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Petroleum, maritime synergy crucial to sustainable growth

Chibuzo Nwaneri

Drawing the linkages between the oil and gas industry with other sectors of the economy, particularly maritime, is one of surest ways to achieve sustainable economic growth, according to the Department of Petroleum Resources (DPR).

The Department also disclosed that the basis for this synergistic relationship has been laid down in policy documents and plans, including the Economic Recovery and Growth Plans (ERGP), and Nigeria Economic Sustainability Plan (NESP), as well as the resolution of the Federal Executive Council (FEC), on the Oil and Gas Policy and a host of others.     

The Director/Chief Executive Officer, DPR, Auwalu Sarki, spoke at a media event in Abuja, themed: Enhancing Effective Synergy Between Oil & Gas and Maritime Sectors for Greater Value Creation, during which he had received an award for his outstanding leadership of the petroleum regulatory agency.

He said: “For hundreds of years, the maritime and the oil and gas industry have enjoyed Siamese-twin type relationship, creating and sharing value together. As an example, the maritime industry is responsible for hauling oil and gas all around the world while oil and gas has fuelled the maritime industry. Imagine about 700 million barrels of crude cargoes and 22 million tonnes of LNG are transported by over a thousand ocean going vessels from Nigeria to destinations across the globe annually!”

He noted that the Federal Government has shown commitment to fortifying the Nigerian economy by enhancing functional linkages and entrenching synergy amongst the critical sectors of the economy.

Sarki reiterated that the petroleum industry is a value creator for the national economy, not just for its capacity to generate a significant proportion of government’s revenues and foreign exchange earnings, but also for being an enabler for the industrial value chain.

“For instance, it has been established that a barrel of crude oil at $20 can generate as much as a whooping $2,000 value to stretch the commodity down the chain.”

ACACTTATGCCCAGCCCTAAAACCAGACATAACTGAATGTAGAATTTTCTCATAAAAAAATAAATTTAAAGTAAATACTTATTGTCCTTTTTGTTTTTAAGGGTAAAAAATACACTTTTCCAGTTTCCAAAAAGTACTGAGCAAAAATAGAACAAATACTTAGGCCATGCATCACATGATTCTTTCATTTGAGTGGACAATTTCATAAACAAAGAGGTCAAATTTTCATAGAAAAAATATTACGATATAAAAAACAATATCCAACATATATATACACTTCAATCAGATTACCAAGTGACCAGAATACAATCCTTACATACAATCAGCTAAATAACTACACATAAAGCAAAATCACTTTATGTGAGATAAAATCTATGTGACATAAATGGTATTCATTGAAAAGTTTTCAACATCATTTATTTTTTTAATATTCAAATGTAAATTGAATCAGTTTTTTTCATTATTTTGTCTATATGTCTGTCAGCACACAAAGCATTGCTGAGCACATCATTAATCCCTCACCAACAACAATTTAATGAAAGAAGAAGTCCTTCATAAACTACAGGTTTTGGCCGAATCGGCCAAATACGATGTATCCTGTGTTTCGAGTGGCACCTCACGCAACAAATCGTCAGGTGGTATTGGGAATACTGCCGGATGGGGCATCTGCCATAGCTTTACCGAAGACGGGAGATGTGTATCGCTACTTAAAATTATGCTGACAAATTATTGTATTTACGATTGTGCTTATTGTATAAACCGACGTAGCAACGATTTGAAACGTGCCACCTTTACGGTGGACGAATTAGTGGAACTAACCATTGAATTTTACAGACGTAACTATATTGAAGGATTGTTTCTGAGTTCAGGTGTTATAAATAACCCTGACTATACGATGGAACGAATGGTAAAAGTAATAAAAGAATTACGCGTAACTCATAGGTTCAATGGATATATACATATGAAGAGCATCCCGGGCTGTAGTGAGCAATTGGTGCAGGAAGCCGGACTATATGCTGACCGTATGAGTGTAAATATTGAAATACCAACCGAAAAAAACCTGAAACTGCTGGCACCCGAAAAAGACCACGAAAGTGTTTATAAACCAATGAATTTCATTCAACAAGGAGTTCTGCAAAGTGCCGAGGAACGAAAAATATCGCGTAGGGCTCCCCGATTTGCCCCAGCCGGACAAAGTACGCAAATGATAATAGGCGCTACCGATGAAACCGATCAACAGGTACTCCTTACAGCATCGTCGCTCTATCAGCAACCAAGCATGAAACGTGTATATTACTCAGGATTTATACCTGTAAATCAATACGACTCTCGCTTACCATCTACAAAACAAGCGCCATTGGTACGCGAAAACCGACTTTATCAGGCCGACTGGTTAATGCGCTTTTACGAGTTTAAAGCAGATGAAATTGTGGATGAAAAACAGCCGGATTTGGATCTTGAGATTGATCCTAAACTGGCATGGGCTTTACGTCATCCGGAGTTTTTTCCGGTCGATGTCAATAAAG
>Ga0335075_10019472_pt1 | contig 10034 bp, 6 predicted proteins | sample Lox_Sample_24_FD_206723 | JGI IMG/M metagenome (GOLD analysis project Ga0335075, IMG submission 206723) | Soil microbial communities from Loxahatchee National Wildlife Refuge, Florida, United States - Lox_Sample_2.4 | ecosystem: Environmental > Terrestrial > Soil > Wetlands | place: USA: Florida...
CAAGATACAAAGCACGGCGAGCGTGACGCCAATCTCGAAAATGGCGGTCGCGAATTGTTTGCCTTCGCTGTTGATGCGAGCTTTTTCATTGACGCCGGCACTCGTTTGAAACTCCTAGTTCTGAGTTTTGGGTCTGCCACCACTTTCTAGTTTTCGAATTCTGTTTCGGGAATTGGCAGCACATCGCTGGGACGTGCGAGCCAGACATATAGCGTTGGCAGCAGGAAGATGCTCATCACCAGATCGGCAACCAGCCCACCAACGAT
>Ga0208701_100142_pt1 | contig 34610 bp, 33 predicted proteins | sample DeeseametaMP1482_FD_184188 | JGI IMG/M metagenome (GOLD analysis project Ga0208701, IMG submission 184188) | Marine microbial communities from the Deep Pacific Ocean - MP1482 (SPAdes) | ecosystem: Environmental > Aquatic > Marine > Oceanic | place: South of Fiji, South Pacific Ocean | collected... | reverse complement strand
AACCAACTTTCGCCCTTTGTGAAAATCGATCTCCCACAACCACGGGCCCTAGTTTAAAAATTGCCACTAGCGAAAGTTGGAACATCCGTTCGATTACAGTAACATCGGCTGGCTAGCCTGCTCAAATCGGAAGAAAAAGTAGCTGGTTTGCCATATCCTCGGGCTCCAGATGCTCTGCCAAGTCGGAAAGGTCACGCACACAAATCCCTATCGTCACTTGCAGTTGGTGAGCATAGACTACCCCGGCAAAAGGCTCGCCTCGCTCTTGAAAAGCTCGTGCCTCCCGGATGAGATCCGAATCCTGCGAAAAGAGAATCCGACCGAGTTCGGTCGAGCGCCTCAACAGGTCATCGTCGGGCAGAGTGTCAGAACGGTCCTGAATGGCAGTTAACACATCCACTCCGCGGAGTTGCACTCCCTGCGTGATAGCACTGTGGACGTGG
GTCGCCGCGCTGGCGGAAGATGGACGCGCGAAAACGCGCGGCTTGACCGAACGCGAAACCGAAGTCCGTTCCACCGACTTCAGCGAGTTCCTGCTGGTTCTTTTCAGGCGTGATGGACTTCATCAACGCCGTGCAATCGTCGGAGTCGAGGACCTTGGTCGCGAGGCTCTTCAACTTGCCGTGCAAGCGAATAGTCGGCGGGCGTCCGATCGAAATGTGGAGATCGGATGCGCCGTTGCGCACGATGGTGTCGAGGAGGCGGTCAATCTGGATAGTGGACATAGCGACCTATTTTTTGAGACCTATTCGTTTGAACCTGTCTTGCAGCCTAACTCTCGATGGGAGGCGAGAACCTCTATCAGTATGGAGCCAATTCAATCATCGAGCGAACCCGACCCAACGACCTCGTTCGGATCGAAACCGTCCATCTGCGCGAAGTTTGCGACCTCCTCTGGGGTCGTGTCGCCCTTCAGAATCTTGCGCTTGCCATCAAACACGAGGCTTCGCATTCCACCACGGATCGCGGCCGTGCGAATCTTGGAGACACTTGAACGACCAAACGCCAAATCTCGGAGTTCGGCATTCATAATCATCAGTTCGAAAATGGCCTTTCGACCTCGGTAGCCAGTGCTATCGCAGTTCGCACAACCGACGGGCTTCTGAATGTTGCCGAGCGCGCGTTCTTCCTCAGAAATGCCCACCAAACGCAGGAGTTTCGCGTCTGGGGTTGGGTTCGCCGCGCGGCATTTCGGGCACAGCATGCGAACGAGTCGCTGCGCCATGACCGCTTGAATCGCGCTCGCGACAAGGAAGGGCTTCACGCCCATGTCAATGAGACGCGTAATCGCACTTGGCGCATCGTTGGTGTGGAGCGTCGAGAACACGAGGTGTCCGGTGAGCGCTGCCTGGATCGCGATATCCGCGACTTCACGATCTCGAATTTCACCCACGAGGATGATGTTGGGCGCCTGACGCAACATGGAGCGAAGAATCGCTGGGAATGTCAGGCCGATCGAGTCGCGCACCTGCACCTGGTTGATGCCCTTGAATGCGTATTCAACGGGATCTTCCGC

Accordingly, he charged Nigeria not to be content with just producing and exporting its hydrocarbon resources, but to add value through refining, and petrochemical to earn more.

“This Government realises this fact and all the elements for sustainable in-country value addition are being emplaced through policies and programmes designed to position the Nigerian oil & Gas sector regionally and in the global arena. Notable among the programmes are the Refinery Revolution and Decade of Gas initiative, both geared towards increased in-country utilisation of petroleum to drive industrialisation, job creation, poverty eradication and additional contribution to GDP,” Sarki said.

Similarly, he noted that just as petroleum is critical to industrialisation, the maritime sector is the backbone of global trade for the transportation of raw materials, components or finished goods by sea, of which Nigeria is a significant part.

Shipping, he said, connects the world and ensures that the benefits of trade and commerce are attained, which in the case of the Nigerian economy is readily measured in at least three ways – contribution to the gross domestic product (GDP), employment, and tax revenues.

Put into context, he noted that while maritime accounted for about 90% of foreign trade worth N36.1trillion in 2019, according to the Nigerian Bureau of Statistics (NBS), petroleum and allied products accounted for about 76% of the export.

Besides, he admitted that fuel prices and availability is a major cost-driver in maritime transportation accounting for as much as 60% of a ship’s operating costs. “Thus, steady rise in oil prices just as what we are experiencing now, will invariably result in increased freight cost for petroleum and other cargoes and have the potential to significantly undermine the trade. A recent study by the United Nations Conference on Trade and Development (UNCTAD) confirms this trend with a 10% increase in oil prices impacting the cost of shipping crude oil by almost 3%.”

Furthermore, high fuel prices continue to influence new designs for more fuel efficient ships globally phenomenon, to which DPR is driving availability and, to some extent, the affordability of fuels through the Government’s refinery revolution and private sector led initiative. 

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